World War II set off major migrations to places where factories expanded or were built. People began to be more comfortable with the idea of moving for a job. After the war the trend continued, until today. I think people are beginning to reconsider that prevailing attitude, though. If your job has little permanency (and you no longer have the expectation of working for a large corporation for your whole career), does it really make sense to move so easily?
Staying in one place lets you put down roots, as the saying once was. It also helps you save your resources if you aren’t packing up and moving every few years.
Lingeman’s book shows lots of other things, large and small, good and bad, that I think have continued into the current day. Recycling, for instance, came from scrap drives during the war. In fact, Lingeman points out, the scrap drives were of mixed and somewhat limited effectiveness in bringing in materials that could go directly into war production. But they were kept up because they involved the public in direct, morale boosting activities.
So was the Civil Defense movement. It turned out that we spent millions of dollars setting up a national bureacracy to protect against a small threat of enemy bombing of the homeland. But even after it became clear that people would ultimately be on their own if an attack did come — and could handle almost any conceivable situation better than distant government bodies — the Office of Civil Defense continued to operate its programs and make impractical recommendations because it was deemed important to civilian morale.
Public officials kept telling the citizens of Chicago, for instance, that they were closer to the Nazis by the Great Circle Route than New York and thus should consider air bombing a distinct possibility. Never mind the fact that New York wasn’t likely to be bombed, either. Turns out the threat was more about securing public support — and funding — for civil defense than it was about a true possibility of enemy bombers over Lake Michigan.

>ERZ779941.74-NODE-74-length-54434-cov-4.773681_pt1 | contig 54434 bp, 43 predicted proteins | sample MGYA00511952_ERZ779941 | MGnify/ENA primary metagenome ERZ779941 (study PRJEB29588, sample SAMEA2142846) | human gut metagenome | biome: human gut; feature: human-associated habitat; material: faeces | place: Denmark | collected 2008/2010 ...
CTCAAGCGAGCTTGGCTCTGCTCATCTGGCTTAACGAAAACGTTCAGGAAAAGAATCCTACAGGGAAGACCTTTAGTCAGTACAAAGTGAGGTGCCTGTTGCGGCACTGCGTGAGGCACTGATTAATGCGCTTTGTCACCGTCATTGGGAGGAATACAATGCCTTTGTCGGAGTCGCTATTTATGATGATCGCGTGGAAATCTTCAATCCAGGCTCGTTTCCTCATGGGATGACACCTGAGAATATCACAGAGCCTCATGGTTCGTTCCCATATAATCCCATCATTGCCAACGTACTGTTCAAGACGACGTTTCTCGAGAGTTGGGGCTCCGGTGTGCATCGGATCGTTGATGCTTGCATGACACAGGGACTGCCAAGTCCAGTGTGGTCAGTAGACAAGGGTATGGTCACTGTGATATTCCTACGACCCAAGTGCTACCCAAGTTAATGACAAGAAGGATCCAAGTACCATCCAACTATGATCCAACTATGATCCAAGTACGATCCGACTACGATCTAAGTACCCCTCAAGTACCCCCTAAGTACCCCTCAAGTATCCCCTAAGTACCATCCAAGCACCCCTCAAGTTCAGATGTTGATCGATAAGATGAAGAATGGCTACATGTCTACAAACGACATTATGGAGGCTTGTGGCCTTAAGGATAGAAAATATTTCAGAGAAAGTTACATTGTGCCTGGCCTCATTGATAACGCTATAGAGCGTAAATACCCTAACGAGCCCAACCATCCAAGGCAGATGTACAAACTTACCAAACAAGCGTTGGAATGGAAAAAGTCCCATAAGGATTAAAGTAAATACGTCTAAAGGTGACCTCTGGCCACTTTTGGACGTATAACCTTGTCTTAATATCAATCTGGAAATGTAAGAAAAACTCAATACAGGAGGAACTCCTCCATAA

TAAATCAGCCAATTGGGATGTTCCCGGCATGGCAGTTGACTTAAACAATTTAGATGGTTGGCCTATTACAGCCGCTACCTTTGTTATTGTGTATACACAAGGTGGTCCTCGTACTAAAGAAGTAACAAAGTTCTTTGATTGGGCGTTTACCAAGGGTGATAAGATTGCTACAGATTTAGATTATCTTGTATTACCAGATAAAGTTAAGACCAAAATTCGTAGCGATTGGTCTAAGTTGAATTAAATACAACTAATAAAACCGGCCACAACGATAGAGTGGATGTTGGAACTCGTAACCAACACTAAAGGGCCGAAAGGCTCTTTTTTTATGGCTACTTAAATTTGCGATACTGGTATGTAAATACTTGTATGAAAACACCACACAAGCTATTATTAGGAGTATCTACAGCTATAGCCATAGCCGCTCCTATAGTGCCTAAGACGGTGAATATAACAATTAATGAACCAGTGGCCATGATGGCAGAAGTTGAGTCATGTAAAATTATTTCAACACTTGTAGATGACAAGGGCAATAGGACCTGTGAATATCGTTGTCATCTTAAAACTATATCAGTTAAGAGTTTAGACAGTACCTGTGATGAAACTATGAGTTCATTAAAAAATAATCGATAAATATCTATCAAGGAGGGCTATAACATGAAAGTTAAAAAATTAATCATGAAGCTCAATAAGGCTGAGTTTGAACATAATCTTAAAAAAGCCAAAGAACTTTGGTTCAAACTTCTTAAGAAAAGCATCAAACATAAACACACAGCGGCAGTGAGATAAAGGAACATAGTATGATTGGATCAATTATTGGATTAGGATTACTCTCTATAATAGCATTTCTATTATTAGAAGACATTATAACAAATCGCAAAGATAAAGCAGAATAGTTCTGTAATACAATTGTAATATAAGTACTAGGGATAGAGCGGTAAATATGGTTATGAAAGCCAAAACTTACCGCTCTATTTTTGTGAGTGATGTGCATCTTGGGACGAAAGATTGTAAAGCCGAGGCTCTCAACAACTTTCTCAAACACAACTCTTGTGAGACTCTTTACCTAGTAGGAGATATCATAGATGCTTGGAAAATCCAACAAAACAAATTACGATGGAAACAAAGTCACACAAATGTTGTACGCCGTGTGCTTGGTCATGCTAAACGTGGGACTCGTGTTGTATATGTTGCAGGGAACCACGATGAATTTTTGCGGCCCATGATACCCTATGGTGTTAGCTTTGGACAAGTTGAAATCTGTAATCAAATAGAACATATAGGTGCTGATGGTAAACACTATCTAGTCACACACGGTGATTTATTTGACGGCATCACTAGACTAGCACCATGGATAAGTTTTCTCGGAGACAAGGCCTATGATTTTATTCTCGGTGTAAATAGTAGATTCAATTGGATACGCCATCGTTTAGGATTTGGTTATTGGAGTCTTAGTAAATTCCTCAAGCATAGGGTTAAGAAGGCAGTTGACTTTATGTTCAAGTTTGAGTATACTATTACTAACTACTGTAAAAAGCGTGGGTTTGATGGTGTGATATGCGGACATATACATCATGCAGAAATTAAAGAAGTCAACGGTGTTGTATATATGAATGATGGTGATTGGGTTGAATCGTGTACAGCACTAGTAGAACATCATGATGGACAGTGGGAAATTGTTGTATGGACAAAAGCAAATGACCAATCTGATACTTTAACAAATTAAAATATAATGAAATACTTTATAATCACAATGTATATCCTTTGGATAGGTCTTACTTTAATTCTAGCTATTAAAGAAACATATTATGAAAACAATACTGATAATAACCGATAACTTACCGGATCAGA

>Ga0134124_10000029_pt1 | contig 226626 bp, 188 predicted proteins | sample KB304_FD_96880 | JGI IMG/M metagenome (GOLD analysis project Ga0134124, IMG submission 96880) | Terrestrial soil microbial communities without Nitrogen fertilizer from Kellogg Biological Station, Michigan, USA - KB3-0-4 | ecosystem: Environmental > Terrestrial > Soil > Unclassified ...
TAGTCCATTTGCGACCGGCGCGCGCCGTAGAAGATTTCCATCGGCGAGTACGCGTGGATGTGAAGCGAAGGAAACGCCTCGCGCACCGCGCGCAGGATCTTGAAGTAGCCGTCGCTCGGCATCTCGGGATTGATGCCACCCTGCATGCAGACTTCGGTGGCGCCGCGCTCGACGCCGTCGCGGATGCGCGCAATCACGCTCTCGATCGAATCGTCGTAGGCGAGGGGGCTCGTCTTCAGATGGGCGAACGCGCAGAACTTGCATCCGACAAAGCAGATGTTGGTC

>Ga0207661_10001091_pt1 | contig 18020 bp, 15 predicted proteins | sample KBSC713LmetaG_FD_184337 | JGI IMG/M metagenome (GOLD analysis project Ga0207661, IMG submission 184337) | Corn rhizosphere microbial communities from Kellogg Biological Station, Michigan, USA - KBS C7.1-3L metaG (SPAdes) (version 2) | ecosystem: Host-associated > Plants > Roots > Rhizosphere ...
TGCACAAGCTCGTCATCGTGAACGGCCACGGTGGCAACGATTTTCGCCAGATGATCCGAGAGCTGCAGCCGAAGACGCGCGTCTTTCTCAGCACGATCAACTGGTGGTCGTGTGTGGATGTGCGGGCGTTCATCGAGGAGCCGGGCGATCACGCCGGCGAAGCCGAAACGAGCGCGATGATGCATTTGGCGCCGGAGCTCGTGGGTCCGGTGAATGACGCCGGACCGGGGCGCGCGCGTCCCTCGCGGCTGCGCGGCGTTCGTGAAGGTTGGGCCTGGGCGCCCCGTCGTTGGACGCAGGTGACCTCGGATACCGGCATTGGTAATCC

Several versions of hit lists circulated indicating how the Nazis or Japanese ranked American cities as priority targets. It became a matter of perverse pride to note that your city was ranked ahead of a rival city on the Nazi’s bombing list. No one seemed able to explain how we knew the priorities in such detail, but it didn’t matter much. Nor did it stop them from lining up for government funding for Civil Defense.
These lists persisted into the Cold War, incidentally. I remember my elementary school principal proudly telling us that Charlotte was #21 on the Soviet list of targets for the A-bomb. Our school was stocked with canned food marked CD, and we were all encouraged to buy or build a backyard bomb shelter. Alternatively, we were given directions to drive to the other side of the county if (when?) the Commies sent an ICBM to bomb Charlotte. No one ever managed to explain why driving a few miles would make much difference after we and our surroundings were contaminated by fatal radiation, assuming we weren’t instantly vaporized by the initial explosion. But no matter. Our morale must be kept up.
Today, little towns all over the country have stockpiles of hazmat suits, and there seems no local government that didn’t receive Homeland Security grants for who-knows-what equipment and training just in case someone from Al Queda ever sees our dot on the map. Meanwhile, we are all faced with the prospect of flying in the nude (after being x-rayed and hand-searched) on commercial airliners, while individual citizens seem to be providing the most direct and effective security: if some guy’s shoes or underwear start smoking, grab him.